Check water periodically for bacteria, nitrate


by JoAnn Alumbaugh


Bacteria and nitrate are widespread in the environment, so every water-well owner should regularly test the water to make sure no health risks exist, recommends the National Ground Water Association.

While most bacteria found in water do not cause disease, disease-causing pathogens can exist in well water given the right circumstances. Nitrate is not uncommon in rural areas due to its use in fertilizers and because it is sometimes linked to animal or human waste.

“We recommend that well owners test their water annually for bacteria and nitrate because of their widespread presence,” says Cliff Treyens, NGWA public awareness director. “Knowing whether or not you have a problem with bacteria or nitrate through valid laboratory testing is key to keeping your water safe.”

Bacteria: Coliforms are bacteria that occur naturally in the environment and may indicate the possibility of pathogens. Fecal coliform and E. coli are bacteria whose presence indicates that water may be contaminated by human or animal waste harmful to human health. Pathogens can cause diarrhea, cramps, nausea and headaches. In extreme circumstances, they can be lethal.

Potential sources of bacteria include:

  • Runoff from woodlands, pastures, and feedlots
  • Septic tanks and sewage plants
  • Animals, both domestic and wild

Potential pathways of bacteria into well water include:

  • Reduced pressure or suction in water lines that draw soil water at the pipe joints
  • Faulty sanitary seals in a well system, i.e., a faulty well cap, grout, pitless adapter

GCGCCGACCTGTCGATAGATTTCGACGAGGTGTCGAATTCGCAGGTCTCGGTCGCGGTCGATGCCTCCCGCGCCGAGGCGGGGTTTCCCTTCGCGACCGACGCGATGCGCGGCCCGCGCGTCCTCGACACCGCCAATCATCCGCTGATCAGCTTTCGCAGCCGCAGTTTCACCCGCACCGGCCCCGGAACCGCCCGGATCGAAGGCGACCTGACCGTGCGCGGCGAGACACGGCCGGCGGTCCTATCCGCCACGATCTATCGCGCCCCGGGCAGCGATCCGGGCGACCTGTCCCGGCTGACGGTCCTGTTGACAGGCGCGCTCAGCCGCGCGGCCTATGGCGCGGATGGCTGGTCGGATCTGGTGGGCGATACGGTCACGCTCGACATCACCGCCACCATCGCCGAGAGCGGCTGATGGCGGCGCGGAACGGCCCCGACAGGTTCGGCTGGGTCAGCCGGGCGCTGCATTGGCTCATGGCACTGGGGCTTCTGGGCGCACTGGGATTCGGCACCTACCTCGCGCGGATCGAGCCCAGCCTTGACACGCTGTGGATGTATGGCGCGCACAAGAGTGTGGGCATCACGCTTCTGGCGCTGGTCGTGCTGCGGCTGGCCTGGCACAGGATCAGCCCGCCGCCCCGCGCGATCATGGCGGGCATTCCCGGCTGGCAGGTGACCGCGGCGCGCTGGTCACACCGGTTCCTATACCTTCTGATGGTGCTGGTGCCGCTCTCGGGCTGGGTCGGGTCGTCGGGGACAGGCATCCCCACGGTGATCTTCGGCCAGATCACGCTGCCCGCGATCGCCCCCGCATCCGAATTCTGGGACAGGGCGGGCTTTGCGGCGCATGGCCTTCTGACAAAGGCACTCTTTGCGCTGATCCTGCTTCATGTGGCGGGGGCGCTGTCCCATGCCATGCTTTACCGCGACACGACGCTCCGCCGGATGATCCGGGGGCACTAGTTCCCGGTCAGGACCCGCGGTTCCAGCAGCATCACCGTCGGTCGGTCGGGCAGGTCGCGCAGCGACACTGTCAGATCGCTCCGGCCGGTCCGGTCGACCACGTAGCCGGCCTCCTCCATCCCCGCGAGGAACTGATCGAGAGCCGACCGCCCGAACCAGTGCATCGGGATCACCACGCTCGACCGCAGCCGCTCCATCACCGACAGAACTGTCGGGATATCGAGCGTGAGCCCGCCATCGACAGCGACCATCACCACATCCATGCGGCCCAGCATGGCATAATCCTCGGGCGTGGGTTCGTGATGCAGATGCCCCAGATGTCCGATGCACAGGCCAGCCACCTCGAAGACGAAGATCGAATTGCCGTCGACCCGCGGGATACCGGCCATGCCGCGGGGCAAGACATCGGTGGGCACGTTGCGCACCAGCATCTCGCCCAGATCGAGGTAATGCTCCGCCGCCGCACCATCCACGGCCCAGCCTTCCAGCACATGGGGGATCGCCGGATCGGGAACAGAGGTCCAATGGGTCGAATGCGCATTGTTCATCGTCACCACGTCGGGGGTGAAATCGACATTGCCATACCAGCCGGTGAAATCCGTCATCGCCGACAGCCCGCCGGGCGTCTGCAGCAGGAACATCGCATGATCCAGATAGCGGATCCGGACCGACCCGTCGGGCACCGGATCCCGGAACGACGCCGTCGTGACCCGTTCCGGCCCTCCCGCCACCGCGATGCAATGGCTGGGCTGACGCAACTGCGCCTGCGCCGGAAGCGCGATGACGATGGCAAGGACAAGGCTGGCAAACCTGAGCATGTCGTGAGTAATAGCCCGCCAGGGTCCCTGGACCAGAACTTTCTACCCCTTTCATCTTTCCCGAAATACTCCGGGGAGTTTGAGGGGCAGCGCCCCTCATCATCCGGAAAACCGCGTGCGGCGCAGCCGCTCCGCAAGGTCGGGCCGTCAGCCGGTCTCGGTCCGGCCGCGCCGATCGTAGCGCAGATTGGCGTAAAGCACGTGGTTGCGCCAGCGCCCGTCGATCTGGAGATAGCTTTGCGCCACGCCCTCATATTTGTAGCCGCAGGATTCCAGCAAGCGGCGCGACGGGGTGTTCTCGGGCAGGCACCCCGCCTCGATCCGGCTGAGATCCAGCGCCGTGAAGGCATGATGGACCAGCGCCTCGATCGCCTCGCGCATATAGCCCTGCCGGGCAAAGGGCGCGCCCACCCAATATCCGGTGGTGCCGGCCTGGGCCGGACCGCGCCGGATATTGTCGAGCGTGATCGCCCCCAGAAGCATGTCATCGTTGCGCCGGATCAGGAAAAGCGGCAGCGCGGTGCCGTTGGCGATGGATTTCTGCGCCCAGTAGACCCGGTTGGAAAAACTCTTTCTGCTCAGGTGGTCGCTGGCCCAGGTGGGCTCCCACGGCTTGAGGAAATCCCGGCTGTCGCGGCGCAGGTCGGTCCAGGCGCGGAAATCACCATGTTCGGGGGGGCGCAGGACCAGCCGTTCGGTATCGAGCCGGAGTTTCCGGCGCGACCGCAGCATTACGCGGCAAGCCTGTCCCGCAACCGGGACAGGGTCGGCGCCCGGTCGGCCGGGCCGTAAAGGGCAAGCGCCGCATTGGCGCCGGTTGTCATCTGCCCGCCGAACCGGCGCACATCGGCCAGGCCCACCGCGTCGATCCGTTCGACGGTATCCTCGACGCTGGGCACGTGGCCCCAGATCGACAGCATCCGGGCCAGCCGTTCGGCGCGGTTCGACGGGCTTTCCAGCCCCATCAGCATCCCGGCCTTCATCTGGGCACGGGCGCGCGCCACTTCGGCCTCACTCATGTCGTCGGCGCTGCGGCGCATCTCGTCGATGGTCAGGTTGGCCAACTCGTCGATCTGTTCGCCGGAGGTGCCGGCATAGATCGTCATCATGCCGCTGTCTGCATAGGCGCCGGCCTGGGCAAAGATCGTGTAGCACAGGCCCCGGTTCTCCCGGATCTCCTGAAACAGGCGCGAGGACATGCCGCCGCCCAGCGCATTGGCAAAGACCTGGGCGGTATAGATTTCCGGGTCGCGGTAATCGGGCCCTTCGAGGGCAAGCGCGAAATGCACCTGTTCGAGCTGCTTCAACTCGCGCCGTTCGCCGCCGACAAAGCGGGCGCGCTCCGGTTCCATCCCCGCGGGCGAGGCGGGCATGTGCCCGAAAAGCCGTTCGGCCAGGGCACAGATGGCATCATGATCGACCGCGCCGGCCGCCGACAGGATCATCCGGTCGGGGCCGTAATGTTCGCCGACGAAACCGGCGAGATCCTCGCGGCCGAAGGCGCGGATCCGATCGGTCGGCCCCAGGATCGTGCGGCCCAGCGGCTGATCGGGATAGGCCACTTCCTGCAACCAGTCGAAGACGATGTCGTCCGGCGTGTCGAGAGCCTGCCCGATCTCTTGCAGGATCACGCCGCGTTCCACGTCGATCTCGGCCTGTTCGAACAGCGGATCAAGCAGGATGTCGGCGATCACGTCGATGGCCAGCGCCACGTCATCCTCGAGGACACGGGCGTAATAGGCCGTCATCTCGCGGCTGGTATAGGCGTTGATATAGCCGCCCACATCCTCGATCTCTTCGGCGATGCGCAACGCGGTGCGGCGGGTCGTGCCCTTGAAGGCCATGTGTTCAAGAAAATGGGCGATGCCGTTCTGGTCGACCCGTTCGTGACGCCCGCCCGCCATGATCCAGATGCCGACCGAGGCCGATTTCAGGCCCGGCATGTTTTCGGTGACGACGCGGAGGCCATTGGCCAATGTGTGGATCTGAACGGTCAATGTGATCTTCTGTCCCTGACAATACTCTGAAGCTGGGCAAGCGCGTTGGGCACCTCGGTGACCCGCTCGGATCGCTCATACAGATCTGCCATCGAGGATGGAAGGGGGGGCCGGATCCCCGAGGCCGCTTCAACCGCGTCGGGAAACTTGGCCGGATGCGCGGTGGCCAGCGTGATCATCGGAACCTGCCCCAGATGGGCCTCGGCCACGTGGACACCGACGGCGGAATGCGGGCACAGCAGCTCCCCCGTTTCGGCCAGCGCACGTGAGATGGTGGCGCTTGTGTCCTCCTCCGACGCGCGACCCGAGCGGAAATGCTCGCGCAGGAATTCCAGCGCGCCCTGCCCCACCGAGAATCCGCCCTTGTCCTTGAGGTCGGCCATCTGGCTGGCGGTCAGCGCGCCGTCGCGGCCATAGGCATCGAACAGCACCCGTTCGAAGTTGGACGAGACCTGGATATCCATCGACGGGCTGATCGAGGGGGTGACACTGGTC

If test results indicate the presence of bacteria in your well water, a qualified water-well system professional should determine whether there is a cause or source for the bacteria entering the well. Any necessary maintenance should be performed and the well system disinfected by the professional.

Nitrate: The most common sources of nitrate are fertilizers used on crops. Animal and human waste contain nitrogen in the form of ammonia. Nitrate also is generated by:

  • Decomposing plant and animal materials
  • Sewage
  • Septic systems
  • Industrial effluent
  • Landfills

The greatest health concern from nitrate is “blue baby syndrome” or methemoglobinemia. The syndrome is seen most often in infants exposed to nitrate from drinking water used in baby formula. Infants 0 to 3 months of age are at highest risk. The syndrome affects the ability of the baby’s blood to carry oxygen to body tissues.

The U.S. Environmental Protection Agency has a maximum contaminant level for nitrate of 10 parts per million (milligrams per liter) as nitrogen.

The EPA has approved certain methods for removing nitrate including reverse osmosis and ion exchange. Reverse osmosis works best on point-of-use systems, which generally are used in places such as the kitchen sink where water is used mostly for drinking and cooking. Ion exchange, along with a water softening system, can provide a whole-house solution for nitrate contamination.

To learn more about water well and groundwater stewardship visit

Source: PorkNetwork.

More about nitrates.

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